These days, anyone with something to sell, some money and some time can set up shop online. However, building an ecommerce site “is not like the Field of Dreams,” says Danielle Savin, director of digital strategy and digital marketing at LYONSCG, an ecommerce/digital agency. “Just because you build it does not mean that anyone will [come] to your web store.”
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If you want online shoppers to buy from you, you need to have not just great products, you need people to be able to find you and to make your store a place where people will want to shop, repeatedly. How can you do that? Here are 8 suggestions from ecommerce pros.
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1. Your ecommerce site should look good – and function properly – across platforms and devices, especially mobile devices. When designing your ecommerce site, make sure it can be viewed on whichever platform, browser and device your customers are using. Mobile optimization – how quickly your site will load on a mobile device and how text and images will look on a small screen – is particularly important as more consumers are using smartphones to research, browse and purchase items.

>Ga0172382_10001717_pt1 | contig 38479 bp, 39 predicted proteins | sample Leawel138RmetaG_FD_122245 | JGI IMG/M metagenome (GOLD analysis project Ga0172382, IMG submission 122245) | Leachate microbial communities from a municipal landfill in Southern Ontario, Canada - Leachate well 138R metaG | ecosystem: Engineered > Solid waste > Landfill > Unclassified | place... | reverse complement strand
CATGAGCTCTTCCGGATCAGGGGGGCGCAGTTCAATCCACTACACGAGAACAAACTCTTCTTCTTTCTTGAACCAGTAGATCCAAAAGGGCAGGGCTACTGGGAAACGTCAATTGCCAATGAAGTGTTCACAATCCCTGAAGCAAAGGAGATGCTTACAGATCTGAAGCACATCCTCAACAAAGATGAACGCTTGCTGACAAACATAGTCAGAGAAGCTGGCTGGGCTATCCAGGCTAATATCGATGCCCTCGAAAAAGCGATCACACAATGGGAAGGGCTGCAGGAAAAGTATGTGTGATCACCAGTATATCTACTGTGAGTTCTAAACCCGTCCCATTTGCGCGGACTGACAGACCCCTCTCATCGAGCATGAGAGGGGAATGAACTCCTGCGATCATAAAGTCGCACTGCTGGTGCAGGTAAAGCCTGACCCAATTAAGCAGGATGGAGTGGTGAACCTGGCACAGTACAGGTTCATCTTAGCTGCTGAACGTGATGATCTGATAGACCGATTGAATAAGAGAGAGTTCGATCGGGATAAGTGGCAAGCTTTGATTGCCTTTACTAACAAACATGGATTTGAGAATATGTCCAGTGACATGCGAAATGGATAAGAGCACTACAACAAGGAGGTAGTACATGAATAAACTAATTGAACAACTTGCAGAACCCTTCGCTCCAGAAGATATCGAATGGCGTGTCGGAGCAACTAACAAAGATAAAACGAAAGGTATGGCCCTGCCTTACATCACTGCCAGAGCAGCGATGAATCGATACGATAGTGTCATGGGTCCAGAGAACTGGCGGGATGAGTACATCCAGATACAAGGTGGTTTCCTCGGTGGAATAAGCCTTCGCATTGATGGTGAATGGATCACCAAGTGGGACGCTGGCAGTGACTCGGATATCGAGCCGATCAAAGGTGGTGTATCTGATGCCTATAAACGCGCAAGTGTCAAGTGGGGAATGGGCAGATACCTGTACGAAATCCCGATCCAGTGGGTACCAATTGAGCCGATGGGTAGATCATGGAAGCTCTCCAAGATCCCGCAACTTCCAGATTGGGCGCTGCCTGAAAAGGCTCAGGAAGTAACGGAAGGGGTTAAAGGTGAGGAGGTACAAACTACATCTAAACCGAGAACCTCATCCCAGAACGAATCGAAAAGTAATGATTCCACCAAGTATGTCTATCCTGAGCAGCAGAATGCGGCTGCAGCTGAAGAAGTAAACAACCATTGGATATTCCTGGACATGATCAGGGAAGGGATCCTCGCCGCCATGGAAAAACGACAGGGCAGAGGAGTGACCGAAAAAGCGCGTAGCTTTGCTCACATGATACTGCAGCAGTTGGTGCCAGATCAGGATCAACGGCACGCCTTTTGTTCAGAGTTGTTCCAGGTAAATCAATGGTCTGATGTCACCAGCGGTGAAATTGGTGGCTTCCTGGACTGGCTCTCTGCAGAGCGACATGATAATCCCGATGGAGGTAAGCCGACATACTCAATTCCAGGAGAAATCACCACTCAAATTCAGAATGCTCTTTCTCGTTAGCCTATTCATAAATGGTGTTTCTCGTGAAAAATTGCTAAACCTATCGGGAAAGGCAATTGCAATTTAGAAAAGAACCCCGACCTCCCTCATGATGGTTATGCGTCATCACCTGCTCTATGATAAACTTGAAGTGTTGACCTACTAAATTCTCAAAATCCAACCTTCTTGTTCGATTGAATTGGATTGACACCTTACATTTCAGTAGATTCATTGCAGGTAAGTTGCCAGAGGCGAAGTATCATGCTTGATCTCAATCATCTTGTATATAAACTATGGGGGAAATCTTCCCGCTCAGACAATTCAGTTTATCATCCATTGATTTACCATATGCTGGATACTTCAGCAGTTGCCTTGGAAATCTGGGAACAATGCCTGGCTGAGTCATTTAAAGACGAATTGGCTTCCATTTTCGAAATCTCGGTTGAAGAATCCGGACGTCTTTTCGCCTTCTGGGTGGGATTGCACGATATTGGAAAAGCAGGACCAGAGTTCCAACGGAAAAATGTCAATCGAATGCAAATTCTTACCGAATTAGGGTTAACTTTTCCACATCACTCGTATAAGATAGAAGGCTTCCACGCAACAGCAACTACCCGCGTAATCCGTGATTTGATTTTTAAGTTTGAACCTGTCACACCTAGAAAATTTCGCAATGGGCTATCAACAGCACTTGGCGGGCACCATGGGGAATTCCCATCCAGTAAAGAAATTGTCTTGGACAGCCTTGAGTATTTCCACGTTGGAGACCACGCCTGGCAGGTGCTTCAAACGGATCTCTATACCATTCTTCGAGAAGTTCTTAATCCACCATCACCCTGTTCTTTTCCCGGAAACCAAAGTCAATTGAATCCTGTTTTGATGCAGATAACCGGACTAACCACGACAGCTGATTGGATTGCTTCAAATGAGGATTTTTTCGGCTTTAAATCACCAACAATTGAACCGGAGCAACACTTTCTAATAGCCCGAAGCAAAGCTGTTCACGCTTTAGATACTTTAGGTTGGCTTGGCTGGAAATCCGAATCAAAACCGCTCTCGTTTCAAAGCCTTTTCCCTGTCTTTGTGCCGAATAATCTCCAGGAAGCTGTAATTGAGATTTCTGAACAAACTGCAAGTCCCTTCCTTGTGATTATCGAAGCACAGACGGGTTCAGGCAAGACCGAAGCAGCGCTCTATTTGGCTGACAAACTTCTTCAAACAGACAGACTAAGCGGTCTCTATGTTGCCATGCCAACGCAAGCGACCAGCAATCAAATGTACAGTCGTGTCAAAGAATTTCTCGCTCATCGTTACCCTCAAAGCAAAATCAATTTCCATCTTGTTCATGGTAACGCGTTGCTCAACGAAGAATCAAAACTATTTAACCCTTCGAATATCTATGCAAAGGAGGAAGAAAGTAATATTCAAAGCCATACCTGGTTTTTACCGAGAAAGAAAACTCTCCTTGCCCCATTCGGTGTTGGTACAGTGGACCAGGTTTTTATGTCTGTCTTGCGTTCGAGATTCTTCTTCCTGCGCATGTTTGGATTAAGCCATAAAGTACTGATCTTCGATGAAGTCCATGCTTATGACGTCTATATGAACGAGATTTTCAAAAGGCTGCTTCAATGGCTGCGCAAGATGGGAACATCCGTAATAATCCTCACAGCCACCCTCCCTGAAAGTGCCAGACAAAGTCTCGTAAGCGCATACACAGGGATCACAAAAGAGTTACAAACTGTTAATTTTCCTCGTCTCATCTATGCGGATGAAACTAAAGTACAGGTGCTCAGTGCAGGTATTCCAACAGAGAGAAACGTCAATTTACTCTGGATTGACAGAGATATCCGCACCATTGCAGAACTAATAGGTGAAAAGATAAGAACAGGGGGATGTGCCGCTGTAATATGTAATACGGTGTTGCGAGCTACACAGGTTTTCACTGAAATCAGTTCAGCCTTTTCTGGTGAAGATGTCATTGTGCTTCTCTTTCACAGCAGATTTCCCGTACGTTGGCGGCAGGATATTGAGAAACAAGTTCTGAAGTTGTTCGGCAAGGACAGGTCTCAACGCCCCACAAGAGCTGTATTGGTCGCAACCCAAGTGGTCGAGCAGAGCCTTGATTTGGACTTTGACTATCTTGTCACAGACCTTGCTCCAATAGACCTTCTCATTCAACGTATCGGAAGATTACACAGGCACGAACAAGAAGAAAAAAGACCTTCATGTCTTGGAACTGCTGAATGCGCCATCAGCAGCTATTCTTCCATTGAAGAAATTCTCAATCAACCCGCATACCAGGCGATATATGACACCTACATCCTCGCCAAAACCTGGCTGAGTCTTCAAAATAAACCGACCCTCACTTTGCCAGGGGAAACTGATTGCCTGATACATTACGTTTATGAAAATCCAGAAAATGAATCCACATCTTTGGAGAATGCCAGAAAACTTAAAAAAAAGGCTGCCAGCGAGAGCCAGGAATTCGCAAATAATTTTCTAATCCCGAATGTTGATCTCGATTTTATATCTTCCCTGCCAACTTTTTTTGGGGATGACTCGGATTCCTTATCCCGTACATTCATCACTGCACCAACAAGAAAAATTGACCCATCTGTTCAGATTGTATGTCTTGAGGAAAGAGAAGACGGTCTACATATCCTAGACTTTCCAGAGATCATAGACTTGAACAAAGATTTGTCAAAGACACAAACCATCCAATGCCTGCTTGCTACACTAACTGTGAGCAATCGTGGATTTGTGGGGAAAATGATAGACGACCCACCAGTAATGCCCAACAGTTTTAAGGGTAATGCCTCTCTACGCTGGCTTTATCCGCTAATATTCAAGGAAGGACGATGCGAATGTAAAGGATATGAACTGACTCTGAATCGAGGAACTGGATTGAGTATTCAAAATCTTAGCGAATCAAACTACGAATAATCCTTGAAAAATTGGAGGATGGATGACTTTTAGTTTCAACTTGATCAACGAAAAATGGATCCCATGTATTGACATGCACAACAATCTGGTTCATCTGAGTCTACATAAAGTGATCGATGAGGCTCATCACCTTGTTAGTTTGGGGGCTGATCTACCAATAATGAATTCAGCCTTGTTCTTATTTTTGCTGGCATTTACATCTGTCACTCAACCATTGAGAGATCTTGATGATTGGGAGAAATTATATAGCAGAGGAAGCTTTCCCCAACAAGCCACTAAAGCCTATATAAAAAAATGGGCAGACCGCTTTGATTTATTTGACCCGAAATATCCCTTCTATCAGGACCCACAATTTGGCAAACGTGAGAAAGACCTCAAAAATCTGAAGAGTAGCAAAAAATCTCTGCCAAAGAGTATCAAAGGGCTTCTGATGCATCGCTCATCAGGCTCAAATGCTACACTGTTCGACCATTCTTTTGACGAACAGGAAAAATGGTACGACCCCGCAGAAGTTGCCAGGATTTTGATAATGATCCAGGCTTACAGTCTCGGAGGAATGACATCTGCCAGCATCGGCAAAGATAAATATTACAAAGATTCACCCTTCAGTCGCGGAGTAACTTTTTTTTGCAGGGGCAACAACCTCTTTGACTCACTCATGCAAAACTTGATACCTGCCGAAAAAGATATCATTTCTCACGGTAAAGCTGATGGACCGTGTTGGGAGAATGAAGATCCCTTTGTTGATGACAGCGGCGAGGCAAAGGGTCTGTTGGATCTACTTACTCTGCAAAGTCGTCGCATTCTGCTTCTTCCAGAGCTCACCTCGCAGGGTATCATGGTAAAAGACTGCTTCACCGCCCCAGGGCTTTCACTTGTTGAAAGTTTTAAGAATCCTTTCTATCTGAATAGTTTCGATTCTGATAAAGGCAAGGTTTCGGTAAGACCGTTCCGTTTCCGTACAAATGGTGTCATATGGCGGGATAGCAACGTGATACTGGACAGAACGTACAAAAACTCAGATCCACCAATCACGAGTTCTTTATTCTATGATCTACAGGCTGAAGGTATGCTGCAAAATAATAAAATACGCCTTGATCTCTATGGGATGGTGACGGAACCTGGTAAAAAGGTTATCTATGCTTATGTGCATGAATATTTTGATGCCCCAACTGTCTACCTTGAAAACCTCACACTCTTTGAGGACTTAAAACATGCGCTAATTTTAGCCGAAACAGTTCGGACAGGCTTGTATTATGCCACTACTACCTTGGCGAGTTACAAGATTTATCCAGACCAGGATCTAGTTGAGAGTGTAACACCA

“Creating a seamless user experience across all platforms is vital for any ecommerce business,” says Arthur Thompson, director of storefront e ngineering, Wayfair. “Mobile optimization, in particular, is essential. Whenever possible, go above and beyond simply tailoring the desktop interface to mobile by embracing unique mobile features that can enhance the experience, [such as] real-time sale notifications and seamless checkout solutions [such as] Apple Pay and Android Pay.”
2. Your ecommerce site should feel credible and trustworthy. “Be sure to have an SSL certificate and serve up your pages via https,” says Marc Nashaat, digital PR manager, Powered by Search. “As an ecommerce site this is absolutely critical. Google will be unlikely to rank transaction-oriented sites that do not secure the transmission of private or financial information. More importantly your customers will be less likely to trust you or the safety of their credit card information.”
“Clearly display what steps you take to protect your customers from theft and fraud,” says Alex Drysdale, founder & CEO, Crik Nutrition, the makers of a cricket-based protein powder. “Have a valid SSL certificate so your site displays https. Have a recognizable third-party security company, such as McAfee, scan your site and display their mark. An easy-to-understand guarantee and returns policy [also] go a long way [toward] reassuring potential buyers to take the leap.”
3. Your ecommerce site should be easy to navigate, so visitors can find what they’re looking for with minimal clicks. The fastest way to lose a potential customer? Make it difficult for her to find what she’s looking for. Therefore it’s critical that ecommerce businesses make products easy to find, by having clear top-level navigation (menus) with product categories clearly labeled and pop out subcategories.